Catholic bishops conference behind push for immigration reform

Published: Mar. 31, 2014 at 9:16 PM MST|Updated: Apr. 14, 2014 at 9:16 PM MST
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TUCSON, AZ (Tucson News Now) - As congresscontinues to be unwilling to pass immigration reform, a powerful group israising awareness in the hope that public opinion will push lawmakers toaction.

That group fromthe U.S. Conference of Catholic Bishops is making its push in Southern Arizona,  visiting with theborder patrol and with people who have tried to cross the border illegally.

The bishops are in the area for a  three-day visit. They say they want to drawattention to what they call the human suffering caused by  broken immigration system.

The group hiked through the desert nearAmado, where undocumented immigrants are known to pass.

Bishop Gerald Kicanas of the Diocese ofTucson joined them, explaining the desert tour is very powerful.

He asked us to imagine men, women andchildren walking in total darkness through the dangerous desert, trying to finda better way of life.

Before the hike, the bishops were a in amore traditional setting.

It was mass at Mission San Xavier del Bac,south of Tucson, where they were welcomed by Bishop Kicanas.

He set the tone for the visit.

"That's thepurpose of our visit, to show our solidarity with our brothers and sisters."

The solemnity inside the church thencarried over to the desert, a place where thousands have lost their livestrying to illegally cross into the United States.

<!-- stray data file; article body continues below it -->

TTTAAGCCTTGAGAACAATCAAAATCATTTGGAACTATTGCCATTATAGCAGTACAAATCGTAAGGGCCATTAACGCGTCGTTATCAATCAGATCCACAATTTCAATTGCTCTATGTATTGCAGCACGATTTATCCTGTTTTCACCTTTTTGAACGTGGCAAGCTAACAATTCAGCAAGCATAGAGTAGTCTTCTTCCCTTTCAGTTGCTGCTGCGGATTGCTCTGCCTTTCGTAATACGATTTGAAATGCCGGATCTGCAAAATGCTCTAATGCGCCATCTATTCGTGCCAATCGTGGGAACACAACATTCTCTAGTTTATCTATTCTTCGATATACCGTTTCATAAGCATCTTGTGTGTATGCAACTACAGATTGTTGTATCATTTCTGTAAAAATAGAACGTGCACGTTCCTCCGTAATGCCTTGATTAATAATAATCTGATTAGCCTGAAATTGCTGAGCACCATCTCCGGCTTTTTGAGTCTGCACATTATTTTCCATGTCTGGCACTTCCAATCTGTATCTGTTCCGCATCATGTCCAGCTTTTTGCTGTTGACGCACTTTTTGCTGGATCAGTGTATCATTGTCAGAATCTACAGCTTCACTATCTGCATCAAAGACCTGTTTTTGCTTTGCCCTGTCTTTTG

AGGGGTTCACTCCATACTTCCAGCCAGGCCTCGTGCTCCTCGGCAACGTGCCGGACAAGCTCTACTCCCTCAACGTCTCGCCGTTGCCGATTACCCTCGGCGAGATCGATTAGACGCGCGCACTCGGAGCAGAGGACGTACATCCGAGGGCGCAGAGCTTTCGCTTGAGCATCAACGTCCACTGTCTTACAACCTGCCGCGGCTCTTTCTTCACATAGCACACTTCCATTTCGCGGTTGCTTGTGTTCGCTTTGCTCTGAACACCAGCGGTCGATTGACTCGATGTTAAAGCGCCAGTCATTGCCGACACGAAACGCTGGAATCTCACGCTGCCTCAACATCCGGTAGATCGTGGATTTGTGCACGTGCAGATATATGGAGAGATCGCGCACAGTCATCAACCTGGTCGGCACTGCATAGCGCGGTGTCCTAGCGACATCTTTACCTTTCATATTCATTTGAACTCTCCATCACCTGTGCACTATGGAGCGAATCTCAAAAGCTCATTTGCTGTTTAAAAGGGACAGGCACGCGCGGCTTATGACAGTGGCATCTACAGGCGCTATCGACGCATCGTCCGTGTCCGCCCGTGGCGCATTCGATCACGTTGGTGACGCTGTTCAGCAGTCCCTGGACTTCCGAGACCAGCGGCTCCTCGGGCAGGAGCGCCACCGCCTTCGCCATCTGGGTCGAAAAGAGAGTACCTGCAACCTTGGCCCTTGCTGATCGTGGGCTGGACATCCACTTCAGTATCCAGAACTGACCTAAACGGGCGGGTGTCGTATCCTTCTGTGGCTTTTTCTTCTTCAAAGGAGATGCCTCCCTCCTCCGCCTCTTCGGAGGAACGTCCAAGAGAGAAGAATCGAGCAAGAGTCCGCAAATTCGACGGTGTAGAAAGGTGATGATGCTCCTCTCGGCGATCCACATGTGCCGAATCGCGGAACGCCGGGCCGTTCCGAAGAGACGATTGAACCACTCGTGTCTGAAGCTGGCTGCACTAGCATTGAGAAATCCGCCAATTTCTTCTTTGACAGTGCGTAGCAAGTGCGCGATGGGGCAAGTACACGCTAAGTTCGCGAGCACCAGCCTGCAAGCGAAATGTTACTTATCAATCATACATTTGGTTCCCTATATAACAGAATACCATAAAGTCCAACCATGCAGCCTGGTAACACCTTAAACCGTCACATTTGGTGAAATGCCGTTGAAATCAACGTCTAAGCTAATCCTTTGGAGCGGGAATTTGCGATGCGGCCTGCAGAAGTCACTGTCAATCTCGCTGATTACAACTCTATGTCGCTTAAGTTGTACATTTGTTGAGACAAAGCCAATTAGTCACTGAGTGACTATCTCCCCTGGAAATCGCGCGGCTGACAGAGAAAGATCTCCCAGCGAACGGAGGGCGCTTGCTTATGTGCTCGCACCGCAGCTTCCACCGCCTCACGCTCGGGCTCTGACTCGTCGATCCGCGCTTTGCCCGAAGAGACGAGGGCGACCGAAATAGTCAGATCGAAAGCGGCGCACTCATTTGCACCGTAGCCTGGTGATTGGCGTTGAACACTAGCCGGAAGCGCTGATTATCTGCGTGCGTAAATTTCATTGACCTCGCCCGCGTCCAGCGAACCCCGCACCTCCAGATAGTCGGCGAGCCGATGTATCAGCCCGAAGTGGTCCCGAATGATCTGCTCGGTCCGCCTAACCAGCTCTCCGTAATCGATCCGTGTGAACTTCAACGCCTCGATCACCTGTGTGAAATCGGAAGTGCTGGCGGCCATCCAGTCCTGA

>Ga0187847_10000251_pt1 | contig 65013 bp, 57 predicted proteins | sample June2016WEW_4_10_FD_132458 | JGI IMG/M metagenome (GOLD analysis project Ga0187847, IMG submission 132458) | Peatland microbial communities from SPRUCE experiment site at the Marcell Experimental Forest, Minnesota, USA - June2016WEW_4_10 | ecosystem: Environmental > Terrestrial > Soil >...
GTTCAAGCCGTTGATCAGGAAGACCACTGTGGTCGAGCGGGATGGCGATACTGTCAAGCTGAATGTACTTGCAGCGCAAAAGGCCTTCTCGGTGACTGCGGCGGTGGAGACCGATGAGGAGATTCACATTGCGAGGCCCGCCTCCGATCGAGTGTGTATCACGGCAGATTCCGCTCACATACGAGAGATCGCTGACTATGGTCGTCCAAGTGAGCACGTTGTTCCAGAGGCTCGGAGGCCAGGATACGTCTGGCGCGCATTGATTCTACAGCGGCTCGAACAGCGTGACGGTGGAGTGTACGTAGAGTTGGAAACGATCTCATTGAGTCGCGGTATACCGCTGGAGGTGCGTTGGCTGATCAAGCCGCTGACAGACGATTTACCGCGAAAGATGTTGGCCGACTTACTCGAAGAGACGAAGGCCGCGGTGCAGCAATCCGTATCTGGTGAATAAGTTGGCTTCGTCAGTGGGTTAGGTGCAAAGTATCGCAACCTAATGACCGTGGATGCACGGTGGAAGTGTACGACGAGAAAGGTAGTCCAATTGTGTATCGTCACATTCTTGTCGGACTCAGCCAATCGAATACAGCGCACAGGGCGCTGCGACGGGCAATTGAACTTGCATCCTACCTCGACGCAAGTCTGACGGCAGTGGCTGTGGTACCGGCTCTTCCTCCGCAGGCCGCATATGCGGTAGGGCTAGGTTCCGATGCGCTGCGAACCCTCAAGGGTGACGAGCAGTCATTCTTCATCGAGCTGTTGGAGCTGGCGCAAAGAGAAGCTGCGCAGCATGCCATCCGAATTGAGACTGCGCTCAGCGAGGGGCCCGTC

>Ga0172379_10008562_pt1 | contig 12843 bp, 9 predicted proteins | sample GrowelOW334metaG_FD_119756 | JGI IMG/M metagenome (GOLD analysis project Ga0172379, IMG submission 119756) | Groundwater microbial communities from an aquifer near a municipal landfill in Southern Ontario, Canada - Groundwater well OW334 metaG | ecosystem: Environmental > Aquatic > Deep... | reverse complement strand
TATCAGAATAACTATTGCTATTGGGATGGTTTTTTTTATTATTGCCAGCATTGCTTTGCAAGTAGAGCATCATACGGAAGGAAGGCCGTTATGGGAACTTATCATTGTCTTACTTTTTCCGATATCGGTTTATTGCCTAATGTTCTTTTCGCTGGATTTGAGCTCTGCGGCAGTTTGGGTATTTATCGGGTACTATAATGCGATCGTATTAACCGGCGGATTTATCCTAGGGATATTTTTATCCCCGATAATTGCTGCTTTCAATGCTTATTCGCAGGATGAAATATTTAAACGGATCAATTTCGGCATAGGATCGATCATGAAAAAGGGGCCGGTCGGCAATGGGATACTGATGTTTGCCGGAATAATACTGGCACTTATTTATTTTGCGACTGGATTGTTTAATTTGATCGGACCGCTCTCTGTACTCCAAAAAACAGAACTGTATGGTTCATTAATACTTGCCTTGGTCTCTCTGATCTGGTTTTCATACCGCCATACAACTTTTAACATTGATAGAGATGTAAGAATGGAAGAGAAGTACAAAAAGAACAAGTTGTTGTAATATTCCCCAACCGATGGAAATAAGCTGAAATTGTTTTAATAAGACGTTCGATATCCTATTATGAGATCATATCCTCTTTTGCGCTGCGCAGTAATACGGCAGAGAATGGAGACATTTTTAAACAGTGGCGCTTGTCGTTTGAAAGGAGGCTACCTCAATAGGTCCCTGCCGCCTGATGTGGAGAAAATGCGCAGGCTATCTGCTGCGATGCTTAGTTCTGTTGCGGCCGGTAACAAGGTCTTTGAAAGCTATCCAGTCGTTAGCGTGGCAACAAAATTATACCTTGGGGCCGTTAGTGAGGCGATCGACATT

"You can imagine walking at night andwalking into these branches and many fall," explained Father Sean Carrollof the Kino Border Initiative

The visiting bishops are members of U.S. Conference of Bishops Migration and Refugee Committee.

For most of them, this tour was a first.

"I would bescared to death to do this because of the conditions of the place," saidBishop Luis Zarama of the Archdiocese of Atlanta. "You really need to bein a great need in your own country to leave everything, to come through all ofthis."

Bishop Kicanas says there's nothing goodabout illegal immigration.

He says it's time for congress to passcomprehensive immigration reform so people can come to the United Stateslegally to work.

"Then we couldput our border enforcement efforts at what really needs to be addressed --which is the criminal element along this border. The drug presence along thisborder is very worrisome," Kicanas said.

Bishop Kicanas says more border enforcementefforts could be aimed at human and weapons trafficking too.

The chairman of the committee says peopleleave their countries out of fear and out of poverty.

Bishop Eusebio Elizondo, the AuxiliaryBishop of the Archdiocese of Seattle, says that means illegal immigration isnot only a U.S. problem.

"It's abipartisan--a bi-country, I would say-- dialogue that we have to keep onraising this. The government in Mexico that has to examine all the causes, allthe root causes, of this migration to the United States," Bishop Elizondosaid.

After their hike, the bishops left for theU.S. Border Patrol Station at Nogales.

They also crossed the border to visit the Kino Border Initiative Aid Center for deported migrants and the Kino BorderInitiative's Nazareth House, both in Nogales, Sonora.

Nazareth House is ashelter for migrant women and children who have been deported from the United States.

First, the bishops prayed, requesting guidancefor themselves, for everyone.

As the bishops gathered in a circle,Bishop Kicanas offered a prayer in the desert.

"Loving andgracious God, may we never be indifferent to pain an suffering of our brothersand sisters."

TuesdayCardinal Sean O'Malley of Boston will come to southern Arizona, taking asimilar hike through the desert. Then he'll join the bishops at the border atNogales for a special mass.

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